place, the General Partner was VEREIT. The
definition of Indemnitee thus includes both persons made
party to a proceeding by reason of their status as officers
or employees of the Partnership and persons made party to a
proceeding by reason of their status as directors, managers,
members, officers, or employees of VEREIT. Critically, the
definition of Indemnitee does not include AR Capital, nor
does it specifically call out persons made party to a
proceeding by reason of their roles with AR Capital.
term "Indemnitee" suggests, the advancement right
in Section 6.03(b) builds upon an indemnification right that
appears in Section 6.03(a). It states:
To the fullest extent permitted by law, the Partnership shall
indemnify an Indemnitee from and against any and all losses,
claims, damages, liabilities, joint or several, expenses
(including reasonable legal fees and expenses), judgments,
fines, settlements, and other amounts arising from any and
all claims, demands, actions, suits or proceedings, civil,
criminal, administrative or investigative, that relate to the
operations of the Partnership as set forth in this Agreement
in which any Indemnitee may be involved, or is threatened to
be involved as a party or otherwise, unless it is established
that: (i) the act or omission of the Indemnitee was material
to the matter giving rise to the proceeding and either was
committed in bad faith or was the result of active and
deliberate dishonesty; (ii) the Indemnitee actually received
an improper personal benefit in money, property or services;
or (iii) in the case of any criminal proceeding, the
Indemnitee had reasonable cause to believe that the act or
omission was unlawful . . . .
the two sections are read together, Section 6.03(b) provides
an Indemnitee with a right to mandatory advancement as long
as (i) it is possible that the Indemnitee later could be
entitled to indemnification and (ii) the Indemnitee provides
the written affirmation and the written undertaking required
by Section 6.03(b).
aside the requirements of a written affirmation and
undertaking, the resulting structure establishes a series of
requirements before an individual can receive advancements.
First, the proceeding must qualify for coverage. To meet this
test, the proceeding must "relate to the operations of
the Partnership as set forth in this Agreement." This
decision sometimes refers to a proceeding that satisfies this
test as a "covered proceeding."
the individual seeking coverage must qualify as an
Indemnitee. For the individuals in this case, they must be
involved "by reason of [their] status as . . . a
director, manager or member of [VEREIT] or an officer or
employee of the Partnership or [VEREIT]." This decision
sometimes refers to this concept as a "covered
capacity" or an "official capacity."
the Indemnitee must have a sufficient degree of involvement
in the proceeding to trigger coverage. For advancement, the
Indemnitee must be "a party to" the proceeding. The
party requirement for advancement is notably stricter than
the degree of involvement that is sufficient for
indemnification, where coverage extends to any proceeding
"in which any Indemnitee may be involved, or is
threatened to be involved as a party or otherwise." For
purposes of indemnification, a degree of tension exists
between this language and the definition of Indemnitee, which
speaks of a person who is "made a party to a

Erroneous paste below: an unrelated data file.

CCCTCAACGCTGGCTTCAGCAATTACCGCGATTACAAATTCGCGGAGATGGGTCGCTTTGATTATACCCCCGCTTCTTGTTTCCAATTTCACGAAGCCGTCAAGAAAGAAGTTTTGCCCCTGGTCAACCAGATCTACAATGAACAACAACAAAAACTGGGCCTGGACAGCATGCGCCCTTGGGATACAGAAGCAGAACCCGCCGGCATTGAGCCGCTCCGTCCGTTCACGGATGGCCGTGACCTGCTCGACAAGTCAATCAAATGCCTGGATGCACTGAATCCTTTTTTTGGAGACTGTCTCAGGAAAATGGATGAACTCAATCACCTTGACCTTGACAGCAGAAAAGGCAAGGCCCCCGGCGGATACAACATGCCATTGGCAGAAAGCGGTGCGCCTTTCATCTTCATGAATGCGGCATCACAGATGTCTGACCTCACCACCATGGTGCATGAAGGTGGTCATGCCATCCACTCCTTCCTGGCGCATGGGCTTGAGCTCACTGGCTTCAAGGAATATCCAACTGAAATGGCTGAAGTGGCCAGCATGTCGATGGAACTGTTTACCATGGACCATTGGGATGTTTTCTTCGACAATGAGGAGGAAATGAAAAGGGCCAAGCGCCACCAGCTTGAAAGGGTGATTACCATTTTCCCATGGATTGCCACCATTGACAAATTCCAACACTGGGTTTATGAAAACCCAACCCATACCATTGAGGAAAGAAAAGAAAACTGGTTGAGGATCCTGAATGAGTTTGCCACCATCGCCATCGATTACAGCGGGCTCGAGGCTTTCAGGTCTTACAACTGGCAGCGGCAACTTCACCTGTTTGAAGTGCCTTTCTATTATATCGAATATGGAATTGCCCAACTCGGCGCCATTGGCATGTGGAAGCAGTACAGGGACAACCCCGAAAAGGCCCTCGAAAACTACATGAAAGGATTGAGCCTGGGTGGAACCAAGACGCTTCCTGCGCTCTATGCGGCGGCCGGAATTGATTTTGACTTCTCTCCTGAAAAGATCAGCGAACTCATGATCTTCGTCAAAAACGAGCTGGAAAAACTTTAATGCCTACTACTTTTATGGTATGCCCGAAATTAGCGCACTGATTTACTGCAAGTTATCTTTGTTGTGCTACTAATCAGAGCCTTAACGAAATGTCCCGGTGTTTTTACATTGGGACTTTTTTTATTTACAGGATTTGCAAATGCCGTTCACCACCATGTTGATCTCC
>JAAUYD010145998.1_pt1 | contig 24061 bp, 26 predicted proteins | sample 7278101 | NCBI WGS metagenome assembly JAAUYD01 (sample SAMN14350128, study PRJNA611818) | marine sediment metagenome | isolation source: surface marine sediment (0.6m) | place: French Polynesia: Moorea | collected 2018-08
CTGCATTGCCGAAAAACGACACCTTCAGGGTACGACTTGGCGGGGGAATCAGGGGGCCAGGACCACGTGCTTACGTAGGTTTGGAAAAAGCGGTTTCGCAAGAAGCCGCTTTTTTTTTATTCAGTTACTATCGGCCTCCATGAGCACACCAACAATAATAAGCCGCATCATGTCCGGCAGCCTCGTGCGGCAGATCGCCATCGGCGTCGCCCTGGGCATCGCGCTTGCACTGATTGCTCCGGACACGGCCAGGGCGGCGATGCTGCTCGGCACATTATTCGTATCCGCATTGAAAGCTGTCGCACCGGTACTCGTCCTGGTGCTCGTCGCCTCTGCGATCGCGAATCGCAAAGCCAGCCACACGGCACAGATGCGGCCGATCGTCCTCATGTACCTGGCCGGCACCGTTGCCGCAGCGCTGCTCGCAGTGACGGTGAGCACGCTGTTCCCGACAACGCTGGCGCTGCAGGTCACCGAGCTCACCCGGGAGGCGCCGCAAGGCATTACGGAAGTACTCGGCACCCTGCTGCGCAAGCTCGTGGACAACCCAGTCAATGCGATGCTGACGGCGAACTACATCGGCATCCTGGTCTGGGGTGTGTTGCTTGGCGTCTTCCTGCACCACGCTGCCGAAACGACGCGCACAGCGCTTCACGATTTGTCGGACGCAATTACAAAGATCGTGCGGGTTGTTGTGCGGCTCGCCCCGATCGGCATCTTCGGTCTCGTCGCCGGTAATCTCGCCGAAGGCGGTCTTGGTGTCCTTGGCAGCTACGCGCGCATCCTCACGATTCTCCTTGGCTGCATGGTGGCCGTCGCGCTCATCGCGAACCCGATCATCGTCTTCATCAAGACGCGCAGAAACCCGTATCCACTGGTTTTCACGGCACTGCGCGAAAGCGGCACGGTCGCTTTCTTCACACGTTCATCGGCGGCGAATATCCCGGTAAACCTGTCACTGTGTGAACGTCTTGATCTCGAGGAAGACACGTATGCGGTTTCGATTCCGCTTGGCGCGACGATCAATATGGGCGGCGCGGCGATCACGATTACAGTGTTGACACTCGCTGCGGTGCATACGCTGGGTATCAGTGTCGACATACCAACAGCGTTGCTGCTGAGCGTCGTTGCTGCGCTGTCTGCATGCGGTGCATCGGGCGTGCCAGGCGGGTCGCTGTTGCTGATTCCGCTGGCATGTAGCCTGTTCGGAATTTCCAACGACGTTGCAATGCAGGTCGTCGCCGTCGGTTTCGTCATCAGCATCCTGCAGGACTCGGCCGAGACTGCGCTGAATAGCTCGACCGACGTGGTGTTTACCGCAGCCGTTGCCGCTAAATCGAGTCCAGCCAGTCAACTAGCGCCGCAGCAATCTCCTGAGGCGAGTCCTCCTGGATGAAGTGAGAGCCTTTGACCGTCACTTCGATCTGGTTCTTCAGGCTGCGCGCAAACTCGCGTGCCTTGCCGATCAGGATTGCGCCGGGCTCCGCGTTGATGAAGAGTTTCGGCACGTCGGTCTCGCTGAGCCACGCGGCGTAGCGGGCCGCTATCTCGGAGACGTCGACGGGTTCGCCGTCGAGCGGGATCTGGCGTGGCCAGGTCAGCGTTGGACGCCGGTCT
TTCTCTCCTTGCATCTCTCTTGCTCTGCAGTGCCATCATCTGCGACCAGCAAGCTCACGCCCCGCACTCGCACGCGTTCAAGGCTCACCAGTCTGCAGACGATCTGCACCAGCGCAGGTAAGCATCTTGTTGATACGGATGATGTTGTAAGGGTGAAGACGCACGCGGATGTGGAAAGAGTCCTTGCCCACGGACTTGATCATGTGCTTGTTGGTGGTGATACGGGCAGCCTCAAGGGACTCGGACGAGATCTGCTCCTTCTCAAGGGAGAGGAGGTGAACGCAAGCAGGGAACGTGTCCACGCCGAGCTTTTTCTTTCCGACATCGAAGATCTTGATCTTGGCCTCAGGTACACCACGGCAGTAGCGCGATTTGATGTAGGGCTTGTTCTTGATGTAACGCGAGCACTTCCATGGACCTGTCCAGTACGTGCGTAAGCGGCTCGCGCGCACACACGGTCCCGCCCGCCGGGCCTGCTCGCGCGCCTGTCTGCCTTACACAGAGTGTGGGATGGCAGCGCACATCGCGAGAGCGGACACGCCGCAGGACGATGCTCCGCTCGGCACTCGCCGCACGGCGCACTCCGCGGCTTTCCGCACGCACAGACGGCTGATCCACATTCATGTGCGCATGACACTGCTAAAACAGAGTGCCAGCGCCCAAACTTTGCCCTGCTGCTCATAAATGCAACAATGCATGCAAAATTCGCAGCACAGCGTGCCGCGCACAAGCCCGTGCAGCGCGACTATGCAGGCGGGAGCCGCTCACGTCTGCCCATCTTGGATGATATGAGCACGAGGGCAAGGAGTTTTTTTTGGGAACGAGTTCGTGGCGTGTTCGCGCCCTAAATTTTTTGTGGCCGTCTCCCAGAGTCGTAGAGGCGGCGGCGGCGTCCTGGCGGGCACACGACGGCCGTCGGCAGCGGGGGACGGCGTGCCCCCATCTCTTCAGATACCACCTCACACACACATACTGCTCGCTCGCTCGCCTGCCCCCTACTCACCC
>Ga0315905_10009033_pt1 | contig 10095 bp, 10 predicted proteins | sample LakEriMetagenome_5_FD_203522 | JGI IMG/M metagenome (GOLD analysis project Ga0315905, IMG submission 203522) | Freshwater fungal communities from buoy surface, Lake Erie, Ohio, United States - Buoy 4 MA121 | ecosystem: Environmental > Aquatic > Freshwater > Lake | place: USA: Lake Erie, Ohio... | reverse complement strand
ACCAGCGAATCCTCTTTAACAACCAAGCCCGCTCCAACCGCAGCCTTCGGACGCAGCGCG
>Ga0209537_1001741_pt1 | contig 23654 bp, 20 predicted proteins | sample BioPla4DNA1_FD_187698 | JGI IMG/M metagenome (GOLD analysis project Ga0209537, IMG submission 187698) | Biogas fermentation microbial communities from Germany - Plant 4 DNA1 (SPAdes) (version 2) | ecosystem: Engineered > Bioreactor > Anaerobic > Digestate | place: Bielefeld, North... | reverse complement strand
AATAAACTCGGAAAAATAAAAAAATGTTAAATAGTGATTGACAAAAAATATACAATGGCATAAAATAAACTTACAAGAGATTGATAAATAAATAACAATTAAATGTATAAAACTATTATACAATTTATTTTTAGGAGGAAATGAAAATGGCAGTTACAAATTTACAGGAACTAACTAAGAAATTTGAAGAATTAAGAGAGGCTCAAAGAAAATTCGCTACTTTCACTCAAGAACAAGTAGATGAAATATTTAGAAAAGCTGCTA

proceeding." This decision need not examine that tension
further, because it deals with advancement, not
indemnification. For advancement, both the language of
Section 6.03(b) and the definition of "Indemnitee"
require that the Indemnitee be "a party to" the
purposes of this case, the Partnership accepts that the
Partnership Agreement provides for mandatory
advancement. The Partnership accepts that the
plaintiffs have provided the requisite written affirmations
and undertakings. The Partnership agrees that many of the
Civil Actions are covered proceedings and that, for certain
aspects of those proceedings, the plaintiffs have been sued
in a covered capacity. Nevertheless, the Partnership has
raised a series of objections to the plaintiffs' claim
for advancements. This decision does not address the
plaintiffs' entitlement to specific amounts in dollars
and cents. Instead, it addresses the categorical objections
that the Partnership has raised and, where possible, resolves
them as a matter of law. As the Partnership has recognized,
many of its objections do not require "the court to
engage in a 'granular review'" and "can be
resolved in broad strokes."
The Civil Actions
Partnership argues that the Kellogg Plaintiffs cannot recover
all of the advancements they have sought for the Civil
Actions. The Partnership contends that some of the amounts
sought relate to claims brought against the Kellogg
Plaintiffs' in non-covered capacities. It contends that
other amounts relate to work for AR Capital.
determine whether the Kellogg Plaintiffs are entitled to
advancement, the first question is whether the Civil Actions
are covered proceedings. As noted, a lawsuit is a Covered
Proceeding if it "relate[s] to the operations of the
Partnership." All of the Civil Actions, including the
aspects relating to AR Capital, clearly relate to the
operations of the Partnership.
next question is whether the Kellogg Plaintiffs are
Indemnitees. To qualify, each of the Kellogg Plaintiffs must
be a "party" to the covered proceeding "by
reason of" his status as an officer or employee of the
Partnership or as an officer, director, manager, member, or
employee of VEREIT. The Delaware Supreme Court has explained
that to meet the "'by reason of" test, there
must be "a nexus or causal connection" between the
underlying proceeding and the function or capacity that the
individual performed on behalf of the entity. Elaborating,
the high court held that "if there is a nexus or causal
connection between any of the underlying proceedings
. . . and one's official corporate capacity, those